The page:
A Remote Access Trojan (RAT) is a type of malware used by hackers to monitor and control your computer or network. But how does a RAT work, why use it and how do you avoid it?
RATs give hackers remote access to your computer
If you ever had to call technical support for a PC, then you are probably familiar with the magic of remote access. With remote access enabled, authorized computers and servers can control everything that happens on your PC. You can open documents, download software, and even move the cursor on the screen in real time.
A RAT is a type of malware that is very similar to legitimate remote access programs. The main difference, of course, is that RATs are installed on a computer without the user's knowledge. Most legitimate remote access programs are created for technical support and file sharing, while RATs are used to spy, hijack, or destroy computers.
Like most malware, RATs hack legitimate-looking files. Hackers can attach a RAT to a document in an e-mail or in a large software package such as a video game. Ads and malicious websites may also contain RATs, but most browsers prevent automatic site downloads or notify you when a website is unsafe.
Unlike some malware and viruses, it can be difficult to determine when you downloaded a RAT. In general, a RAT will not slow down your computer, and hackers will not always shy away from you by deleting your files or moving your cursor across the screen. In some cases, users become infected by a RAT for years without noticing something wrong. But why are RATs so secretive? And how are they useful to hackers?
RATs work best when they go unnoticed
Most computer viruses are designed for a single purpose. Keyloggers automatically record everything you type, ransomware restricts access to your computer or files until you pay a fee, and adware stores dubious advertisements for your computer.
RATs, however, are something special. They give hackers complete and anonymous control over infected computers. As you can imagine, a hacker can do practically anything with a RAT, as long as his target does not smell any RAT.
In In most cases, RATs like spyware are used. A money hungry (or downright scary) hacker can use a RAT to get keystrokes and files from an infected computer. These keystrokes and files may include bank details, passwords, confidential photos, or private conversations. In addition, hackers can use RATs to discreetly activate a computer's webcam or microphone. The idea of being spied on by an anonymous nerd is quite annoying, but compared to what some hackers do with RATs, this is a slight insult.
Since RATs give hackers administrative access to infected computers, they can freely change them or download files on a whim. That is, a hacker with RAT can erase your hard drive, download illegal content from the Internet through your computer, or place additional malware on your computer. Hackers can also remotely control your computer to do embarrassing or illegal acts online on your behalf, or use your home network as a proxy server to commit crimes anonymously.
A hacker can also use a RAT to take control of a home network and create a botnet. Essentially, a botnet allows a hacker to use your computer resources for extremely nerdy (and often illegal) tasks such as DDOS attacks, bitcoin mining, file-hosting, and torrenting. Sometimes this technique is used by hacker groups for cybercrime and cyber warfare. A botnet made up of thousands of computers can produce a lot of bitcoin or shut down large networks (or even a whole country) through DDOS attacks.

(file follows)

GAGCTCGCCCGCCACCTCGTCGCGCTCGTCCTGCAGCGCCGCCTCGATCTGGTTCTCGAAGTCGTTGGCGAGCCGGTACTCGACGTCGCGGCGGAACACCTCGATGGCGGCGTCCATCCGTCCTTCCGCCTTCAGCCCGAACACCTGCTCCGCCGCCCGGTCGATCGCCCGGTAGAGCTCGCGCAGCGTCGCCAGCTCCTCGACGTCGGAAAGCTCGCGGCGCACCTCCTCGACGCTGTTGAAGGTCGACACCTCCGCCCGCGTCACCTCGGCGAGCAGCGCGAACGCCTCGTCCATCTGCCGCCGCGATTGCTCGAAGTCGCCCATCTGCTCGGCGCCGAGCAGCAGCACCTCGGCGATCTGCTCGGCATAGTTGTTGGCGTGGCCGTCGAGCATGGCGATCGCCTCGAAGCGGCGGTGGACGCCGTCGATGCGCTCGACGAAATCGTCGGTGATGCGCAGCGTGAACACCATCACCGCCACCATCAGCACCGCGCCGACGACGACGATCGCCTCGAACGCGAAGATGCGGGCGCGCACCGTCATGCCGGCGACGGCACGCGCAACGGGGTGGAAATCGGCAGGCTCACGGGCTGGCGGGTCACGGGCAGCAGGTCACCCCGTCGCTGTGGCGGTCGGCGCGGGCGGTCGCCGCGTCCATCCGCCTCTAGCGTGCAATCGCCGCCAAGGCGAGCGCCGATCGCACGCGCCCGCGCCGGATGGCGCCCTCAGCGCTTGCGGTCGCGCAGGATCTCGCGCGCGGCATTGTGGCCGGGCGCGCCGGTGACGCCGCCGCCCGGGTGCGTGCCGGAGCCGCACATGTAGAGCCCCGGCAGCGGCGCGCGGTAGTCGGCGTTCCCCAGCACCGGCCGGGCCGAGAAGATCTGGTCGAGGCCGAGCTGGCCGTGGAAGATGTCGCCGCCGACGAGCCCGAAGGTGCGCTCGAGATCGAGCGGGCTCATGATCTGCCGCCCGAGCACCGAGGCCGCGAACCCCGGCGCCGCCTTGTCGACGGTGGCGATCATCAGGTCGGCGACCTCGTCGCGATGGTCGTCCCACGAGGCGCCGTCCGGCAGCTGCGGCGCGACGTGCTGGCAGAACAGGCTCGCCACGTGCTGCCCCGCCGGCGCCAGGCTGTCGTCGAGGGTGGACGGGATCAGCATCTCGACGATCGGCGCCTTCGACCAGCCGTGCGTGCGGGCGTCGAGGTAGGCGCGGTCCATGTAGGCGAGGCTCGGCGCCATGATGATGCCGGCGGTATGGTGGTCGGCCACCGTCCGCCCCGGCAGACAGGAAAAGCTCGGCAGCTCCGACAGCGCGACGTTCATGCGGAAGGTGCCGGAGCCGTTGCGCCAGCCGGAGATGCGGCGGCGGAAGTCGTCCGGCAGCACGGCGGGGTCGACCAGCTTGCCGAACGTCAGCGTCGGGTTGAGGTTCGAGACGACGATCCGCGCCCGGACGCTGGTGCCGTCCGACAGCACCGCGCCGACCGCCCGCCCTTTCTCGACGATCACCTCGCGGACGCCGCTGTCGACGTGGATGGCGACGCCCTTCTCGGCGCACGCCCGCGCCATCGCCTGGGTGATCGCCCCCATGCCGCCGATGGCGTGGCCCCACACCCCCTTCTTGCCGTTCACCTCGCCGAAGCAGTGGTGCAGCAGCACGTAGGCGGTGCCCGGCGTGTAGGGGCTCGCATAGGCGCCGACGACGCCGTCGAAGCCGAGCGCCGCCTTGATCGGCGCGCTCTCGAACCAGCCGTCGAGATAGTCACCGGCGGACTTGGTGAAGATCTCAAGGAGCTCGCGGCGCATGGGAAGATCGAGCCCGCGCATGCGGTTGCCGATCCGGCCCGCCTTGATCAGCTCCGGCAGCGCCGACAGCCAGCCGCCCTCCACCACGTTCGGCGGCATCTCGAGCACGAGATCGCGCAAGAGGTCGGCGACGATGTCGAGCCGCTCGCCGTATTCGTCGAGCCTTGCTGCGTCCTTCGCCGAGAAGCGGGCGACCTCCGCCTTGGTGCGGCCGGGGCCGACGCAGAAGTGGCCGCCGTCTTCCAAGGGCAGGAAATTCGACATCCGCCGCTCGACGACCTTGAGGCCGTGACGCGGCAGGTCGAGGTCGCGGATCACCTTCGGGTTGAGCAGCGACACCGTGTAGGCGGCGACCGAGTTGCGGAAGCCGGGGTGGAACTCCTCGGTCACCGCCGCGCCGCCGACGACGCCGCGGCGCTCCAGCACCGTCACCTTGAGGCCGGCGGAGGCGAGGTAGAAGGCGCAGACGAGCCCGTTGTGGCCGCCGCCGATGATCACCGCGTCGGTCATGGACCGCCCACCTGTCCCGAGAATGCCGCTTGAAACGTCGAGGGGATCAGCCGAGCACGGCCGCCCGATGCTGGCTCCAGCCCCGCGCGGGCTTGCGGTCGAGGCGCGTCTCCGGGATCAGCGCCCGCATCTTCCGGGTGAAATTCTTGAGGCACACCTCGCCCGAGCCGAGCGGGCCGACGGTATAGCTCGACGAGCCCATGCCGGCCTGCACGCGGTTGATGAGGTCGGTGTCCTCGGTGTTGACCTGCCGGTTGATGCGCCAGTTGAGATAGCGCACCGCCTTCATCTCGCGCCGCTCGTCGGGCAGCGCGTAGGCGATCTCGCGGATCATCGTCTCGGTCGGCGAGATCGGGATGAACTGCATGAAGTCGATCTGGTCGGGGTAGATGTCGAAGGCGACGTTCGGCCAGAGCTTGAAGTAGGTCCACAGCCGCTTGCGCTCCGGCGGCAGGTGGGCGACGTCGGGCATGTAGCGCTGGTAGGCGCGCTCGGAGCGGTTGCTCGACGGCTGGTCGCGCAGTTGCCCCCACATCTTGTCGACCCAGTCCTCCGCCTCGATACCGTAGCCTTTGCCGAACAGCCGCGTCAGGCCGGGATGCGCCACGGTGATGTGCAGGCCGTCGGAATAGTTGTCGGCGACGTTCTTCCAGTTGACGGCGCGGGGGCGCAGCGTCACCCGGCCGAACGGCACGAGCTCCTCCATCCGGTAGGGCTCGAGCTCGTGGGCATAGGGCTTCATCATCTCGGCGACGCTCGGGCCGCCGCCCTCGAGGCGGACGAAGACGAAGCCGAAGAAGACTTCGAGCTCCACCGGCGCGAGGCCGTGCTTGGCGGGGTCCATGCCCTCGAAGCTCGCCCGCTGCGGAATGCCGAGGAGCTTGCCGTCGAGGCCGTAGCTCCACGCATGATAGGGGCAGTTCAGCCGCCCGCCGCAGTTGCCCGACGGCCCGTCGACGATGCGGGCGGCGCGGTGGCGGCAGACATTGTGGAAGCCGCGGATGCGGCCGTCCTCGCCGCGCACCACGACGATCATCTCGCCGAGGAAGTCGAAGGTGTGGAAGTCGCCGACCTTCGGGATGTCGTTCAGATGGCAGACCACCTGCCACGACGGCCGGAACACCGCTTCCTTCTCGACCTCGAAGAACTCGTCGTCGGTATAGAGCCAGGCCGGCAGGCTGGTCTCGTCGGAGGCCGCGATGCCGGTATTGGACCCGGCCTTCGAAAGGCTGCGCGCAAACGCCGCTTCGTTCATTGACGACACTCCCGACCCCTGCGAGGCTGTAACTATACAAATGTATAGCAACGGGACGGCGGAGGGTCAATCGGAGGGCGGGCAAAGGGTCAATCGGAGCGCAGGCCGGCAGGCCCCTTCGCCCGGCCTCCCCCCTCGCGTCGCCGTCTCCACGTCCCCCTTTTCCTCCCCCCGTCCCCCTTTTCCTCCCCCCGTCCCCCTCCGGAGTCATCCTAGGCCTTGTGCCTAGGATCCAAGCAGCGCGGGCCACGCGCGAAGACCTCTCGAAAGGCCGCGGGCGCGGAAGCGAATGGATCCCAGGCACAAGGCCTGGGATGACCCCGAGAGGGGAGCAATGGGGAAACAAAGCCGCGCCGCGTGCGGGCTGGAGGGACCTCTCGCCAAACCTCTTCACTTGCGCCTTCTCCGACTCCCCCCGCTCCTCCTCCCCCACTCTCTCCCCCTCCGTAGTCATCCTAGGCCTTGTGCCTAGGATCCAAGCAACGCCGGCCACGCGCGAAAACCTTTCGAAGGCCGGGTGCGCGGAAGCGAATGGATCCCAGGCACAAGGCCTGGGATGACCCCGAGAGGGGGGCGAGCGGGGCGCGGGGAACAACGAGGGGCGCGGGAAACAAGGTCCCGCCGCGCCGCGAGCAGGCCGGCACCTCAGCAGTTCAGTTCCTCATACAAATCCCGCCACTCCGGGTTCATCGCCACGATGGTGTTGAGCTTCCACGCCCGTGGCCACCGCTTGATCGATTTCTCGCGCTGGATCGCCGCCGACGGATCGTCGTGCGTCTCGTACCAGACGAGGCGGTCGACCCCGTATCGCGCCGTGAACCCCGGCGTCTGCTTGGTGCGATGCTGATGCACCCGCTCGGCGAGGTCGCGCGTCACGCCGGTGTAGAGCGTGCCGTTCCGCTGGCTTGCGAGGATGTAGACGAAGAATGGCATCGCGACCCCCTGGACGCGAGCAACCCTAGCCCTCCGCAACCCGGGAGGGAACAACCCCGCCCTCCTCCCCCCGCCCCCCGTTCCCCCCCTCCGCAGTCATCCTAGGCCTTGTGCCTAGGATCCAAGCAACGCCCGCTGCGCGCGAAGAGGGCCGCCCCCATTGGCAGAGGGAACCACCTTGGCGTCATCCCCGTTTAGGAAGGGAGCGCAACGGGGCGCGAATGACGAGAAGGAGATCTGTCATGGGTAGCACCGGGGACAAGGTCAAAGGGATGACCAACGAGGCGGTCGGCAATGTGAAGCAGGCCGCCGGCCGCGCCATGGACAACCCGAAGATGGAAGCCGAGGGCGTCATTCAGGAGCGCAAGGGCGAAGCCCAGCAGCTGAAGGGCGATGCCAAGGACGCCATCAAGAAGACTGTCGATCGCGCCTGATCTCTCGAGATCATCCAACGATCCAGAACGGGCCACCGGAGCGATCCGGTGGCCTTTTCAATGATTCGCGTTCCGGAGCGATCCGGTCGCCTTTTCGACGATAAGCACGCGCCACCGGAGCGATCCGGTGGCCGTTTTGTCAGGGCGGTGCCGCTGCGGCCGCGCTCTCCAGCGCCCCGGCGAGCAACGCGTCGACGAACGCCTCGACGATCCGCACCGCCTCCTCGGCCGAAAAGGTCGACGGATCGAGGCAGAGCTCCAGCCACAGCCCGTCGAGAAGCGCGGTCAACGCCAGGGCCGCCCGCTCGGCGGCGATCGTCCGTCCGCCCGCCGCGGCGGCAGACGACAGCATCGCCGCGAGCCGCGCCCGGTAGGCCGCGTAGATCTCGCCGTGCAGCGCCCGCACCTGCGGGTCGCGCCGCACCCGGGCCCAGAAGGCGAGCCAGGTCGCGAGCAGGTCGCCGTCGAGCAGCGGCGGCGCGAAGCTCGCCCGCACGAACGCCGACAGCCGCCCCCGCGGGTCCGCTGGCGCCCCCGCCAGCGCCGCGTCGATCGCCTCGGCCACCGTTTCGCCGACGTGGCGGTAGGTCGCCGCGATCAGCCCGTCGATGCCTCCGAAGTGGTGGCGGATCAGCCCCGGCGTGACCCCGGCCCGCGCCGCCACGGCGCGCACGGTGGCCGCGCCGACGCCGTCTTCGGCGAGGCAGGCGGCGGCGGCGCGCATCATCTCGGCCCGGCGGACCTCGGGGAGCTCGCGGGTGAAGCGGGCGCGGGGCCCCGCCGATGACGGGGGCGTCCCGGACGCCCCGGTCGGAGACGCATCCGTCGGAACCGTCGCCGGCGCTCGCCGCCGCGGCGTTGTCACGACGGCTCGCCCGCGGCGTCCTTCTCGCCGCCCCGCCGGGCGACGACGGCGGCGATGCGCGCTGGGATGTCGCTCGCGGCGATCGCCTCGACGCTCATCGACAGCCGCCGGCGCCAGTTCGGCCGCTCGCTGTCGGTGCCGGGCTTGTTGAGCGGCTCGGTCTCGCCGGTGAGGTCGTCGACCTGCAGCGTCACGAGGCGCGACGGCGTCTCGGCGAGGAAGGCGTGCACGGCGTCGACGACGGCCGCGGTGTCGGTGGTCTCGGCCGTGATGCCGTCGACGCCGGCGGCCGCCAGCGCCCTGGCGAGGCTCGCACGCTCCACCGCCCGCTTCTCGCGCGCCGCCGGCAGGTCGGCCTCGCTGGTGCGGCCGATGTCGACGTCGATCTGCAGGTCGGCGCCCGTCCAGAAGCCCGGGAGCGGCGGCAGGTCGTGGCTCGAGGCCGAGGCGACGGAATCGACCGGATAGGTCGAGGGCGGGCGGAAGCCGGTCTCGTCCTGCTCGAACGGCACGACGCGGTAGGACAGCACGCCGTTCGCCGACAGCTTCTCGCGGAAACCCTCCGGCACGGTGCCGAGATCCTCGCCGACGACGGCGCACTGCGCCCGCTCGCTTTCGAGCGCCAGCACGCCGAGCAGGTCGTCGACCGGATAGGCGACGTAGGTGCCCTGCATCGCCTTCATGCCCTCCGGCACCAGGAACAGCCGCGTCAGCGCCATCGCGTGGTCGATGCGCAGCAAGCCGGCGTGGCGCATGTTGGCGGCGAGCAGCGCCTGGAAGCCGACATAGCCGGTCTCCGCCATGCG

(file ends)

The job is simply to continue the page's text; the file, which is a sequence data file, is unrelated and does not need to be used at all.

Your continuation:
Do not worry; RATs are easy to avoid
If you want to avoid RATs, do not download files from sources you can not trust. You should not open email attachments from strangers (or potential employers), download games or software from funky sites, or download torrent files unless they are from a trusted source. Keep your browser and operating system up-to-date with security patches.
Of course, you should also activate your antivirus software. Windows Defender is included in your PC (and, frankly, it's a great antivirus software). However, if you need additional security, you can download a commercially available antivirus software such as Kaspersky or Malwarebytes.
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Use Anti-Virus to find and root out RATs
The likelihood that your computer will not be infected by a RAT is overwhelmingly likely. If you have not noticed any strange activity on your computer or your identity has recently been stolen, you are probably safe. Nevertheless, it does not hurt to check your computer for RATs over and over again.
Because most hackers use familiar RATs (rather than developing their own), antivirus software is the best (and simplest). How to find and remove RATs from your computer. Kaspersky or Malwarebytes have an extensive, ever-growing database of RATs, so you do not have to worry about your antivirus software being out of date or half-finished.
If you run antivirus programs, you may still be able to format your computer if you are still paranoid about having a RAT on your PC. This is a drastic measure, but with a 100% success rate – except for exotic, highly specialized malware that can be built into your computer's UEFI firmware. New RATs that can not be detected by antivirus software take a long time to create. They are usually reserved for large corporations, celebrities, government officials and millionaires. If antivirus software does not find RATs, you probably have no RATs.
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